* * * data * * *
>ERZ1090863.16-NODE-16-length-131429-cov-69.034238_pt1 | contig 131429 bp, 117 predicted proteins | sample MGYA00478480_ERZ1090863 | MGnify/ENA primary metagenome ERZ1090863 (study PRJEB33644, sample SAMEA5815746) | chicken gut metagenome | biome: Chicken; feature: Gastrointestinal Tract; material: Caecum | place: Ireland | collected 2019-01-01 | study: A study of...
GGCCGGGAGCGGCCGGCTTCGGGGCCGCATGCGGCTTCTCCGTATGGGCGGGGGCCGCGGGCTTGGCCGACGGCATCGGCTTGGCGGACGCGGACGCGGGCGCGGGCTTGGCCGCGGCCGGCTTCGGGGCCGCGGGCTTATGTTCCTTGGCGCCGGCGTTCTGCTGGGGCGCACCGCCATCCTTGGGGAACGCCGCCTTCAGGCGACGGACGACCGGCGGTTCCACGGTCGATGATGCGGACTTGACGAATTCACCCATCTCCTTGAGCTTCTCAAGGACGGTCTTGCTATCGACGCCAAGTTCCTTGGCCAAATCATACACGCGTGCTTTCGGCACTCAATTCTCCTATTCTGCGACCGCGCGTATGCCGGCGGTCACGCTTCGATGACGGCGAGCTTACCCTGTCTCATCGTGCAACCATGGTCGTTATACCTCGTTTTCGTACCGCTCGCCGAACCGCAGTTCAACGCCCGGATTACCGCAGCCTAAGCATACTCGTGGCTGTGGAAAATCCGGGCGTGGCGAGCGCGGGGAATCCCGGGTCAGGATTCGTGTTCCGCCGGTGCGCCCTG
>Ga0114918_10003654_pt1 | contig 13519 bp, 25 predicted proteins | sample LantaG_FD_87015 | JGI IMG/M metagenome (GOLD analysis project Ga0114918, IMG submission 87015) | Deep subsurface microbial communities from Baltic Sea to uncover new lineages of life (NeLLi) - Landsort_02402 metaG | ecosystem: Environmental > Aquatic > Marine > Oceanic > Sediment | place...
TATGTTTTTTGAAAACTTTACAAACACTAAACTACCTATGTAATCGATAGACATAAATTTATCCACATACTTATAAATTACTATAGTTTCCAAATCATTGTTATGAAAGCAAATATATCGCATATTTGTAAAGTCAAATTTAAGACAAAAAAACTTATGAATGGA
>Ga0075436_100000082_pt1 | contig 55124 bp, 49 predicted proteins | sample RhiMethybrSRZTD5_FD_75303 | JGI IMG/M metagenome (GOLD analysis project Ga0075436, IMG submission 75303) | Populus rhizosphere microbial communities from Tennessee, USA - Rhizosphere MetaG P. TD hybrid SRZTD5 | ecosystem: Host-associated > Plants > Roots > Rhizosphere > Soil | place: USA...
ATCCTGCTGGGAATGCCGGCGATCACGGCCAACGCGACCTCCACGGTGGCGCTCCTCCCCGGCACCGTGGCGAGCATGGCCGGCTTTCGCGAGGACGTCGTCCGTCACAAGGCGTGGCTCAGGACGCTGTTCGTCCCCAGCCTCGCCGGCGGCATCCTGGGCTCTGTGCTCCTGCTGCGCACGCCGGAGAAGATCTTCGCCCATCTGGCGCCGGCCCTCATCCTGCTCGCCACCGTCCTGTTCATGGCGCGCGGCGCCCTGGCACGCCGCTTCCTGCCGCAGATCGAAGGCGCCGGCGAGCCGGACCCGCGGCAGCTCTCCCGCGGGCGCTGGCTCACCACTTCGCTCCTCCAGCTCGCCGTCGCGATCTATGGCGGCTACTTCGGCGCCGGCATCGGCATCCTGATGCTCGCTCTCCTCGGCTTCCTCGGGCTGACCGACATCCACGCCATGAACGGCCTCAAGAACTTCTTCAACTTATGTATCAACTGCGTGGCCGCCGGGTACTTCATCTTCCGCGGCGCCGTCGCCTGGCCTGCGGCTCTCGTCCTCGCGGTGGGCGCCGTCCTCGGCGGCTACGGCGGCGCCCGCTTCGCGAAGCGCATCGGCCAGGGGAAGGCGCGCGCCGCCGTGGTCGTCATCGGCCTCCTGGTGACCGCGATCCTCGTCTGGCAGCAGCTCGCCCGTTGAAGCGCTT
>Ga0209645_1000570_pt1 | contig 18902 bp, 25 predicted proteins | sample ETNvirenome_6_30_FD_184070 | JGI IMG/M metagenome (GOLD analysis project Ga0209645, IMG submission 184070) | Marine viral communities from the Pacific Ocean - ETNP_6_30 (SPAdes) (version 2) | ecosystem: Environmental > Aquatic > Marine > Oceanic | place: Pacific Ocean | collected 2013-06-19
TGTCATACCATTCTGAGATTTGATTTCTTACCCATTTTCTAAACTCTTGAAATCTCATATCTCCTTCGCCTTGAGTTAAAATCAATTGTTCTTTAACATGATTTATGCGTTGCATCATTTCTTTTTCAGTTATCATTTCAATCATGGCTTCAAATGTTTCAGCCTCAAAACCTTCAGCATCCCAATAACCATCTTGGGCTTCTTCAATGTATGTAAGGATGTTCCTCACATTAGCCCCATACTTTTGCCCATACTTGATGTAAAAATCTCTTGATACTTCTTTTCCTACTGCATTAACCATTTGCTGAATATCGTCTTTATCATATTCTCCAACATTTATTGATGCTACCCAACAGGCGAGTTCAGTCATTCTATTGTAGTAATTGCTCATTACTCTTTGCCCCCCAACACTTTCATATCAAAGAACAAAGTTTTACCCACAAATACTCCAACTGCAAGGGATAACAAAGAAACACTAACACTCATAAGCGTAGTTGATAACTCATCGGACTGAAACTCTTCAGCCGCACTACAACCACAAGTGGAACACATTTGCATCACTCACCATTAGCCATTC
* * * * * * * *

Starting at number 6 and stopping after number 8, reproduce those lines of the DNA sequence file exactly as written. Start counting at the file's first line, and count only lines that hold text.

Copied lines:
ATCCTGCTGGGAATGCCGGCGATCACGGCCAACGCGACCTCCACGGTGGCGCTCCTCCCCGGCACCGTGGCGAGCATGGCCGGCTTTCGCGAGGACGTCGTCCGTCACAAGGCGTGGCTCAGGACGCTGTTCGTCCCCAGCCTCGCCGGCGGCATCCTGGGCTCTGTGCTCCTGCTGCGCACGCCGGAGAAGATCTTCGCCCATCTGGCGCCGGCCCTCATCCTGCTCGCCACCGTCCTGTTCATGGCGCGCGGCGCCCTGGCACGCCGCTTCCTGCCGCAGATCGAAGGCGCCGGCGAGCCGGACCCGCGGCAGCTCTCCCGCGGGCGCTGGCTCACCACTTCGCTCCTCCAGCTCGCCGTCGCGATCTATGGCGGCTACTTCGGCGCCGGCATCGGCATCCTGATGCTCGCTCTCCTCGGCTTCCTCGGGCTGACCGACATCCACGCCATGAACGGCCTCAAGAACTTCTTCAACTTATGTATCAACTGCGTGGCCGCCGGGTACTTCATCTTCCGCGGCGCCGTCGCCTGGCCTGCGGCTCTCGTCCTCGCGGTGGGCGCCGTCCTCGGCGGCTACGGCGGCGCCCGCTTCGCGAAGCGCATCGGCCAGGGGAAGGCGCGCGCCGCCGTGGTCGTCATCGGCCTCCTGGTGACCGCGATCCTCGTCTGGCAGCAGCTCGCCCGTTGAAGCGCTT
>Ga0209645_1000570_pt1 | contig 18902 bp, 25 predicted proteins | sample ETNvirenome_6_30_FD_184070 | JGI IMG/M metagenome (GOLD analysis project Ga0209645, IMG submission 184070) | Marine viral communities from the Pacific Ocean - ETNP_6_30 (SPAdes) (version 2) | ecosystem: Environmental > Aquatic > Marine > Oceanic | place: Pacific Ocean | collected 2013-06-19
TGTCATACCATTCTGAGATTTGATTTCTTACCCATTTTCTAAACTCTTGAAATCTCATATCTCCTTCGCCTTGAGTTAAAATCAATTGTTCTTTAACATGATTTATGCGTTGCATCATTTCTTTTTCAGTTATCATTTCAATCATGGCTTCAAATGTTTCAGCCTCAAAACCTTCAGCATCCCAATAACCATCTTGGGCTTCTTCAATGTATGTAAGGATGTTCCTCACATTAGCCCCATACTTTTGCCCATACTTGATGTAAAAATCTCTTGATACTTCTTTTCCTACTGCATTAACCATTTGCTGAATATCGTCTTTATCATATTCTCCAACATTTATTGATGCTACCCAACAGGCGAGTTCAGTCATTCTATTGTAGTAATTGCTCATTACTCTTTGCCCCCCAACACTTTCATATCAAAGAACAAAGTTTTACCCACAAATACTCCAACTGCAAGGGATAACAAAGAAACACTAACACTCATAAGCGTAGTTGATAACTCATCGGACTGAAACTCTTCAGCCGCACTACAACCACAAGTGGAACACATTTGCATCACTCACCATTAGCCATTC